Only one in seven engineers is female. (Huhman) GoldieBlox, a toy company that seeks to alleviate this gender imbalance, recently debuted a commercial for engineering toys targeted towards girls. In the advertisement, three girls are bored watching pink princesses on TV, a traditionally feminine image. They grab tool kits, hard hats, and goggles, building a complex machine that eventually turns off the television. In the background, a different version of the song “Girls” by The Beastie Boys plays. “Girls, that’s all we really need is girls/To bring us up to speed it’s girls/Our opportunity is girls/Don’t underestimate girls.” While encouraging girls to take part in traditionally masculine activities, the advertisement also avoids demonizing femininity. Some of the machine and toys advertised are bright colored and pink, but still seen as fun.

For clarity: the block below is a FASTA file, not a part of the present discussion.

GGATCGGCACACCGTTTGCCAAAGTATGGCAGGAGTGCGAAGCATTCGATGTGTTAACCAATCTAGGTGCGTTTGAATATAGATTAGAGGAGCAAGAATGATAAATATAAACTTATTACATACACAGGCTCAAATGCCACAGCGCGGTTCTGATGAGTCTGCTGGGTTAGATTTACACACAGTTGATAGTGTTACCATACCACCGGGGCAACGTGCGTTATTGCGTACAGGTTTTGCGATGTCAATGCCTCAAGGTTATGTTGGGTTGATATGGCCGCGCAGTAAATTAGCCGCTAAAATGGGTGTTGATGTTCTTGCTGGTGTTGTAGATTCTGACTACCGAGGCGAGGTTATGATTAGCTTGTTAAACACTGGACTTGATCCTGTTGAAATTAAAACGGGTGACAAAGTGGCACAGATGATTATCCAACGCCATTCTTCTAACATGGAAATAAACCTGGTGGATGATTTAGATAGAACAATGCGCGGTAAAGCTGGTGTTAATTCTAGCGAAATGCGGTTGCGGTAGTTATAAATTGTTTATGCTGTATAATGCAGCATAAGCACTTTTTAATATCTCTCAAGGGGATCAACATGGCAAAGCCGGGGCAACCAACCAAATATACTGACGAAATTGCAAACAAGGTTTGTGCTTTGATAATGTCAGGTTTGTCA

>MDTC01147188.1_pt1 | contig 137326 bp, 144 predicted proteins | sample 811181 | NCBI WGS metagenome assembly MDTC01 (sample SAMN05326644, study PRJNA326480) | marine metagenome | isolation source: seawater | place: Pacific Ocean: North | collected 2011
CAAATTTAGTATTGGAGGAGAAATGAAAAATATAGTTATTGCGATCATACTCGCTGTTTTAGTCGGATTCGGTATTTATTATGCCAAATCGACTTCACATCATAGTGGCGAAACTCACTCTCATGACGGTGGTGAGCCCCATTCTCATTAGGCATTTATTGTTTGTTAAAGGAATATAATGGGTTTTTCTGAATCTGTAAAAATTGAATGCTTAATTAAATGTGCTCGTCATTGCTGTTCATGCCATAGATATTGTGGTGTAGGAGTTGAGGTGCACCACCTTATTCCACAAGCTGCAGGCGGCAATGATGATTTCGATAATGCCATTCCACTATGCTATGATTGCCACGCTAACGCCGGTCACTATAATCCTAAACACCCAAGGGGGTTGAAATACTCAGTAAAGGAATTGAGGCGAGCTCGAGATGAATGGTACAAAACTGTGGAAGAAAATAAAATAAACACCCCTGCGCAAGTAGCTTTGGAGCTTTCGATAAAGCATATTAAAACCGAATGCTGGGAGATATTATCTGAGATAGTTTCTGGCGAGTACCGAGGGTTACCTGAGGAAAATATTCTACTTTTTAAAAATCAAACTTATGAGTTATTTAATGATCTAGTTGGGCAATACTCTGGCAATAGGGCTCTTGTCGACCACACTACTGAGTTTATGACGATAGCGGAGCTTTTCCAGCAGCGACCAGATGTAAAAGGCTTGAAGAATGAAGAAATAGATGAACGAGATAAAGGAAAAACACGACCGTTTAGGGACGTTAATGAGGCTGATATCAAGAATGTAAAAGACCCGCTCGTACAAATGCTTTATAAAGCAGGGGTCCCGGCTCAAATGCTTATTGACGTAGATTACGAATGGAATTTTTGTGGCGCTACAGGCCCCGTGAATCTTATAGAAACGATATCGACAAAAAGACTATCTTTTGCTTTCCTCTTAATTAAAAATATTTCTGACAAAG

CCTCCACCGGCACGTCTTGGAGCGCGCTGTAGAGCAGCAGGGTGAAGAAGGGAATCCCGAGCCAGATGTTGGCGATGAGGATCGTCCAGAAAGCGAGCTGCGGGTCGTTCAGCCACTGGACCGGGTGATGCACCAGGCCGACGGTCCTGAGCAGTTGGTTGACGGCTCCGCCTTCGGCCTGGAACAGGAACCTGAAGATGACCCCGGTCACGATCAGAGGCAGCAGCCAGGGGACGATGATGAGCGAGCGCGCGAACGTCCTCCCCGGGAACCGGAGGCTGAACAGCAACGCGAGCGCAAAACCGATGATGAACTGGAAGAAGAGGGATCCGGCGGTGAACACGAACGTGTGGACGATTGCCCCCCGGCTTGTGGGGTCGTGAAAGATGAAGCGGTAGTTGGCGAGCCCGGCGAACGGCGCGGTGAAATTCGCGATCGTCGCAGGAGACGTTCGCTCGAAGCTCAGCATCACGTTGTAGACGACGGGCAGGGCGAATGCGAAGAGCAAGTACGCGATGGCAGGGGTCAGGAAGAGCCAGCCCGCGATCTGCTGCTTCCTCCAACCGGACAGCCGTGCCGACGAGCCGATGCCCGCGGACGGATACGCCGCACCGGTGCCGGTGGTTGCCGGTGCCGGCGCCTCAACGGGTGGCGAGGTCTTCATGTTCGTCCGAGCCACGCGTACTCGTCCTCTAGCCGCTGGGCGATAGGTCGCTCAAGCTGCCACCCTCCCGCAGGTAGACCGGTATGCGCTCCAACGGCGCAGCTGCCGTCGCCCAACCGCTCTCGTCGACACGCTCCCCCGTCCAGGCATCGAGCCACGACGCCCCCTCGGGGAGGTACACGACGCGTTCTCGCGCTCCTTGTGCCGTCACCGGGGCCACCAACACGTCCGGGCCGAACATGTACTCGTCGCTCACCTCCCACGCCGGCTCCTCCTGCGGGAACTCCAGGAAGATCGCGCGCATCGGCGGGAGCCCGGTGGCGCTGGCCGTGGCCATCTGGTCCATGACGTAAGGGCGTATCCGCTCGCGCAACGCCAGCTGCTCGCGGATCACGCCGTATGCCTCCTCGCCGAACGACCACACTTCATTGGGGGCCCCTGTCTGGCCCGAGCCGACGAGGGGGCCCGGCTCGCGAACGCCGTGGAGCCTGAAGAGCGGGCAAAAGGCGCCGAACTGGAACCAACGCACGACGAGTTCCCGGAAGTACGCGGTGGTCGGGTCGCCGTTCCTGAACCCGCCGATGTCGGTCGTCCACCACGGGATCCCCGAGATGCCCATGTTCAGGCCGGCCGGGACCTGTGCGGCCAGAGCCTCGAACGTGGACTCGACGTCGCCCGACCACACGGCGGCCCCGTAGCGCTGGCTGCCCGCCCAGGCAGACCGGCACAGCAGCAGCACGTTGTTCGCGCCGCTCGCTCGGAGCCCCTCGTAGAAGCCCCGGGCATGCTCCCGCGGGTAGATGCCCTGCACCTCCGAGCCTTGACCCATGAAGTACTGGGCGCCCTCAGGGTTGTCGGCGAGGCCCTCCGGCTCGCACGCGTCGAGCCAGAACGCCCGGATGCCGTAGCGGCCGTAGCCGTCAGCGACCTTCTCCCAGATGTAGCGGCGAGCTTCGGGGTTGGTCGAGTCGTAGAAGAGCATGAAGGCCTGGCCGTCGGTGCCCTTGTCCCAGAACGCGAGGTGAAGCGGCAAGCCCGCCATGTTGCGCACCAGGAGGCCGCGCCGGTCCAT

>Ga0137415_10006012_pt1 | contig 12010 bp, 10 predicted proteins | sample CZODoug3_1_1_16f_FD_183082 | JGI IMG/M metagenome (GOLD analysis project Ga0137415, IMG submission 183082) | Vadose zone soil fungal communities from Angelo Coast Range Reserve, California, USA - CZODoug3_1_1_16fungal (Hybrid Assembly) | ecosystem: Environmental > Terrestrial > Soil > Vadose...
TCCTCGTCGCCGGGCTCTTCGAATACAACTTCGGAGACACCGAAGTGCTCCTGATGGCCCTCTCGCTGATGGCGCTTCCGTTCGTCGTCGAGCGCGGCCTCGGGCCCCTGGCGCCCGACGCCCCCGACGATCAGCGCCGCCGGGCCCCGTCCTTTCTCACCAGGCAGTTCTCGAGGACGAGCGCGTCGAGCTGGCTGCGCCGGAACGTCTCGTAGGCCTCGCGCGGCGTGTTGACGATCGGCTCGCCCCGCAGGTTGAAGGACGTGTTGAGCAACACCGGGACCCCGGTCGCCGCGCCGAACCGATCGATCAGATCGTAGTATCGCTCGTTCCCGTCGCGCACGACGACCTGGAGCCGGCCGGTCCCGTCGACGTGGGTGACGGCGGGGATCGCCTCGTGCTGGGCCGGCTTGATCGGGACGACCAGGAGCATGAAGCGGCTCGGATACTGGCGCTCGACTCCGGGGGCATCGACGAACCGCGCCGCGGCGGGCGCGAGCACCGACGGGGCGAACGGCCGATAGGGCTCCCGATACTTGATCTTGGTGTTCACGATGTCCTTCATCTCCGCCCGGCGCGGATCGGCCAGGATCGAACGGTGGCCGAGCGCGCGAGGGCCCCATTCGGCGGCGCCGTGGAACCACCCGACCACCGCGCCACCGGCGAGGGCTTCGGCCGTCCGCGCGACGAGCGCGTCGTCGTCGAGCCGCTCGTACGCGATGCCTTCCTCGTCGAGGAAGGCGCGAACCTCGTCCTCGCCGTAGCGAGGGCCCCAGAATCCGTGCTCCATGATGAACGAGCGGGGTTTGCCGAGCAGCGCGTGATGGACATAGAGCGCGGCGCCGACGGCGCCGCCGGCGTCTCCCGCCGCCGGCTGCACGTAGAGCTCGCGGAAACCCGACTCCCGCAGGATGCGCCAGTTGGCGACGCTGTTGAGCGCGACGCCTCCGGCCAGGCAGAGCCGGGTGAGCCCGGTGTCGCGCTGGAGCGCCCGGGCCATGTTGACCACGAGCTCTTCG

Part of the reason there is a large gender gap in “masculine” fields is because girls are not encouraged to pursue them. “[Parents’] treatment of girls and boys is often different and produces gender differences.” (Martin 475) Since “it is widely accepted… that parents, schools, and the media shape gendered behavior to some degree,” (Martin 467) advertisements like this are important in encouraging women to enter technical fields, rather than discouraging them from a field they may love.
Huhman, Heather R. “STEM Fields And The Gender Gap: Where Are The Women?” Forbes. Forbes Magazine, 20 June 2012. Web. 28 Nov. 2013.
Martin, Karin A. “William Wants A Doll. Can He Have One? Feminists, Child Care Advisors, and Gender-Neutral Child Rearing.” Gender & Society 19.4 (2005): 456-79. Print.